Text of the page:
Day one, no fish, it was getting late, I was still getting used to drinking the water from the river which was not only murky brown but containing soot with every mouthful; nonetheless it was tasty and my daily morning ritual of slight diarrhea which it no doubt brought on lasted only slightly more than a week, which for South America I consider a raging success. We’d been sitting unsuccessfully for hours tossing our hand lines into the river when finally a huge bugger yanked the line. In I pulled the accidental and disappointing catch, a tortoise. Upon bringing it ashore it must of had a vision of seeing it’s 30 babies grow up because it gripped the sand with a Hercules-like strength, causing the line to pull taut to the point of the hook coming lose, the sinker shooting out of the darkness and cracking me just above the eye. I had a cute little war wound, and Lazaro my guide found it utterly hilarious so I guess it’s not all bad. That determined reptile sadly met its end soon after and I’m not proud of it. A second time upon pulling in my eagerly awaited catch the beady head of the tortoise greeted my from the waters edge. After some back and forth attempts to understand Lazaro’s shouting from a rock 10 metres away I realised Tortcules was dinner, and I was the reluctant butcher. I only had a small knife, and without revealing the details, my brutish attempts to end its life quickly were not met with anywhere close to success. Enter machete-wielding guide and four or five solid hacks at its rubbery neck and the poor beast was beheaded. I shit you not it’s arms were still flailing half an hour later as it roasted on our beach fire. When cooked, Lazaro cracked it in half and we both held half a shell like a tortoise taco, reaching in and ripping out bits of chewy flesh and who knows what else. It was dinner, jungle style.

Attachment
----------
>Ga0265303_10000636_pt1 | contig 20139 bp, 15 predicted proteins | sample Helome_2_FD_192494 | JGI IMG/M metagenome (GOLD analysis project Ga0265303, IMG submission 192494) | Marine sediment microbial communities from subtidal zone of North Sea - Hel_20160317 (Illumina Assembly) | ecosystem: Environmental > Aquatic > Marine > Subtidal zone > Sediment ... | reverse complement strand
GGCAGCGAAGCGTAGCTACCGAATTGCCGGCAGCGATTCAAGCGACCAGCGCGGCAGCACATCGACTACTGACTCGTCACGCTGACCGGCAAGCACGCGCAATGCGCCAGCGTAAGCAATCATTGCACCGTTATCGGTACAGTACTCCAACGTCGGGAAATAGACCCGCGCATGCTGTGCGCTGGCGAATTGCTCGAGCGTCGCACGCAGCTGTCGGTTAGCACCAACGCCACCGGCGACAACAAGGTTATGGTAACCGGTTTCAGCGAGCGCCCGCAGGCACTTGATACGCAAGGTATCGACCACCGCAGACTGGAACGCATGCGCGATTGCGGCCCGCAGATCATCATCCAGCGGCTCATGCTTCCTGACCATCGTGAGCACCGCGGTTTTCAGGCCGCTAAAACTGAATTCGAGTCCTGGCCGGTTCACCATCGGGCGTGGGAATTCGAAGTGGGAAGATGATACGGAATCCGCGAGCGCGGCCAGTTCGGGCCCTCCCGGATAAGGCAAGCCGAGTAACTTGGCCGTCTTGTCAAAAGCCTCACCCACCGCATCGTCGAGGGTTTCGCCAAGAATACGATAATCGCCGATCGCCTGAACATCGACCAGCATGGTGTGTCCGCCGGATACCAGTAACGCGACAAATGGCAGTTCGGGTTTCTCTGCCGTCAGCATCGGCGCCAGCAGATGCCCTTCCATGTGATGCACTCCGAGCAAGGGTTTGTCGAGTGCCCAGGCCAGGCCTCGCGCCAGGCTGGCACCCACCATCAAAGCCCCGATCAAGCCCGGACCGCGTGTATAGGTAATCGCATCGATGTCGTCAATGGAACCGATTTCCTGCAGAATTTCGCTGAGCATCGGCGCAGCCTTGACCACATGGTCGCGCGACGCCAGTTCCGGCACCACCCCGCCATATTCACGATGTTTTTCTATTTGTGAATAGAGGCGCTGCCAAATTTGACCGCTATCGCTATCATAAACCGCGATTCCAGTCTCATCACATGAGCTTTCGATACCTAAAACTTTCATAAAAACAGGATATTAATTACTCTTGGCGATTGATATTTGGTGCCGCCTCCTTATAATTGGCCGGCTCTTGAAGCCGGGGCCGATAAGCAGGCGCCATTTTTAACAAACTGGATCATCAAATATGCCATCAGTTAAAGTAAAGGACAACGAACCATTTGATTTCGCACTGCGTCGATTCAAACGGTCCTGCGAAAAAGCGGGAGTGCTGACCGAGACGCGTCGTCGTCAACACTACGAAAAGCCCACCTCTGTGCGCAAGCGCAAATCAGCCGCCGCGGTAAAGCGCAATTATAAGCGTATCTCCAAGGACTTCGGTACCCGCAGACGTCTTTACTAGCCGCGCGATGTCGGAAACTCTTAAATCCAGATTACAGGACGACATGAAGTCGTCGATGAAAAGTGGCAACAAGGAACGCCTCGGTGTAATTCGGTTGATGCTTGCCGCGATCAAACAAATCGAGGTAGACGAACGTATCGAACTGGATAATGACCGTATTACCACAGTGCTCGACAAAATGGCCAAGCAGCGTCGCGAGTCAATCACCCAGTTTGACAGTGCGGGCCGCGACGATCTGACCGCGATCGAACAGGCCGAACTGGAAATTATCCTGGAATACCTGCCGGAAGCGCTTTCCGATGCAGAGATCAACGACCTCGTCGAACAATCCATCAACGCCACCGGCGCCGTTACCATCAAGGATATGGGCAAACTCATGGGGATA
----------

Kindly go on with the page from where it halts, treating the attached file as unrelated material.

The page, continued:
The next few days we had more success with fishing, relatively. My luck with the piranhas didn’t translate so well, a perceived clever attempt to climb a fallen tree overhanging the wide river to get to a good spot was followed by me dropping the hand line in the water as I tried to cast. There was a split second of bemused staring before I leapt in after it, fully clothed, but the line was gone instantly in the strong current. Then the next day I threw a monster cast out into the river, glancing at Lazaro with a wry smirk to see if he noticed that it went even further than his. Pity then it had too much slack and got stuck under a log, making me a useless companion because he told me to wait in case a fish came and took it. Lazaro went to a better spot with his line and I took the opportunity to try and dry my clothes, which were damp mainly from the knee deep mud that was trying to swallow me with every step. The beach mosquitoes and flies pounced on the banquet of my exposed near naked body for far too long before Lazaro called me over; between the flying bugs and the biting ants whose bodies split in half before their vice grip released whatever they sunk their teeth into, I would be itching my wounds for the next fortnight. I went to my master and helped pull in a truly gigantic catfish, which when cooked that night was undoubtedly the best fish I’ve ever had in my life. I sat there literally pulling every piece of meat off it’s carcass, then sat sharing cigarettes and the little whisky Lazaro had in his small milk bottle around the fire, with a full belly, trying to communicate in broken Spanish while the bugs of the jungle hummed all around and the deep groan of the river lulled me into absolute tranquility,